Care Capsule
Capsules of Motivation to Dispense Care and Kindness

Volume 3- Issue 1
February 2001



In This Issue

Do Not Take My Pain From Me

You Can Give Care and Kindness

Party With A Purpose

Now Is The Time

Calling All Teens

Light Notes

Feedback Is Good

Our Deepest Fear

What Happened To Him

Care Capsule
Index Page

Do Not Take My Pain
From Me

"Peace, peace, when there is no peace"

Dr. James R. Kok

There is an urge among human beings to deny others their pain. If I sprain my ankle, someone will quickly advise me to “be happy it isn’t broken.” I have seldom found that to be an effective anesthetic. It still hurts!

At the very foundation of the concept of caring there lies a principle that feels counter-intuitive. At least counter to most of our past experiences. That principle is this: allow people to feel their pain. Don’t deny them this necessary step in healing.

If I lie stricken with influenza, a would-be helper may point out that “there are people dying of cancer who would give anything if it were only the flu.” Their meaning — don’t complain!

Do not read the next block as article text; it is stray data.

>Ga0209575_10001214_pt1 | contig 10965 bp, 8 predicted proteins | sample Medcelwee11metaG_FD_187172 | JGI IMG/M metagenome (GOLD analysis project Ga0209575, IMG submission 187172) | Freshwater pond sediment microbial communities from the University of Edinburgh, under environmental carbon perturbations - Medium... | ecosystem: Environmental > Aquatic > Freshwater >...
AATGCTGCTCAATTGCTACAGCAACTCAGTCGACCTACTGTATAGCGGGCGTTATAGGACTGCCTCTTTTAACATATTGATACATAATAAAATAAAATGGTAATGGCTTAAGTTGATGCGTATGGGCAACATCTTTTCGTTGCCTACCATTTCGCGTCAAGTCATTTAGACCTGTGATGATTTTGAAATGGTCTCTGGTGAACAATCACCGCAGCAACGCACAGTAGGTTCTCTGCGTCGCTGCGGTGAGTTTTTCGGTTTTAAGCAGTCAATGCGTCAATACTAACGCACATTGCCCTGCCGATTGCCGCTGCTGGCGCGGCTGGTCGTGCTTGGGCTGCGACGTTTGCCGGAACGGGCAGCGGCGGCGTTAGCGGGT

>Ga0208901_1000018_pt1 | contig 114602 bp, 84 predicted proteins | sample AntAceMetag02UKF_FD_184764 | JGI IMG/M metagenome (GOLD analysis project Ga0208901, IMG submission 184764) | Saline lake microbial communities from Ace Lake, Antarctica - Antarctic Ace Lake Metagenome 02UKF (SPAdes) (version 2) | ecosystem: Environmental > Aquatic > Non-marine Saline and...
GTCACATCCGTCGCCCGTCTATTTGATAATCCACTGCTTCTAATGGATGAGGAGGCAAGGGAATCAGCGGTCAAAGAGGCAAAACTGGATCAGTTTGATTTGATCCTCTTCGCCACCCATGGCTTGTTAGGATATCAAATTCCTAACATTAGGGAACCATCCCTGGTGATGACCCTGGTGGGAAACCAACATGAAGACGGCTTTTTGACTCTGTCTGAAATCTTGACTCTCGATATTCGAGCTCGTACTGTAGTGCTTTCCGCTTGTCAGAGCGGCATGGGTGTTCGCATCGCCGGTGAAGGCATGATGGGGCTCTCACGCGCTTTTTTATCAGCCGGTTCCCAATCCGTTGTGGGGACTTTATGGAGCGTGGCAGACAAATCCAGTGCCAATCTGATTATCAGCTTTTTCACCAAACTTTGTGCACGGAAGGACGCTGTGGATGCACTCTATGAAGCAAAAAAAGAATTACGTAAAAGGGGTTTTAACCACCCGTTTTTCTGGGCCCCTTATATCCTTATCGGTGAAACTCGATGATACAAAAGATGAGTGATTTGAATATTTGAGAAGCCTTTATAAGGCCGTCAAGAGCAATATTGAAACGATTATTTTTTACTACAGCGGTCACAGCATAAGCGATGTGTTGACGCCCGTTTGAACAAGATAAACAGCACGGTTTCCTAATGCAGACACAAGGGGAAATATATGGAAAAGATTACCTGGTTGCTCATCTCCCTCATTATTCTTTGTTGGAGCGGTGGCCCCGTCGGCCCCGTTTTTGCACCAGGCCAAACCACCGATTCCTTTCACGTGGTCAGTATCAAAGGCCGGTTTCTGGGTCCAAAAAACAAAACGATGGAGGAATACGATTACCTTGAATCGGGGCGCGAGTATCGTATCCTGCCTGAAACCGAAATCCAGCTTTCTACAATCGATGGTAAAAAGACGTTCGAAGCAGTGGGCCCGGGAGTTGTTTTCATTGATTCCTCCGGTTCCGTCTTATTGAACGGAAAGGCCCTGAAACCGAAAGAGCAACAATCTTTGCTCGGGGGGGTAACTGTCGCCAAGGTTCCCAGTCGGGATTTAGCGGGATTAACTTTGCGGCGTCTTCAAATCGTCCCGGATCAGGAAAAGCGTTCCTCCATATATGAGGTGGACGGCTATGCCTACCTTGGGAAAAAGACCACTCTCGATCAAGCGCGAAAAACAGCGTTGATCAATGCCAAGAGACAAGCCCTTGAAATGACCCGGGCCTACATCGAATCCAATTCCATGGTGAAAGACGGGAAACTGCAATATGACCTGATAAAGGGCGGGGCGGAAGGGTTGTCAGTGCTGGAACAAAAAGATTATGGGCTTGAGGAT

The message in this kind of help that asks us to compare a lesser injury to a greater one is that you should not feel bad. Your problem doesn’t count because there are much worse conditions. So stop crying!


Dr. James R. Kok has a number of articles on the essentials for a caring person in previous issues of the Care Capsule.

A handful of basic tools — wrapped in courage—are the keys to open doors. He will continue his series in the next issue.

Dr. Kok believes there are 10–12 key concepts of which every caring person should be aware in order to step out as an effective friend and support-person.

They range from “naming the elephant” to “peace, peace when there is no peace”.

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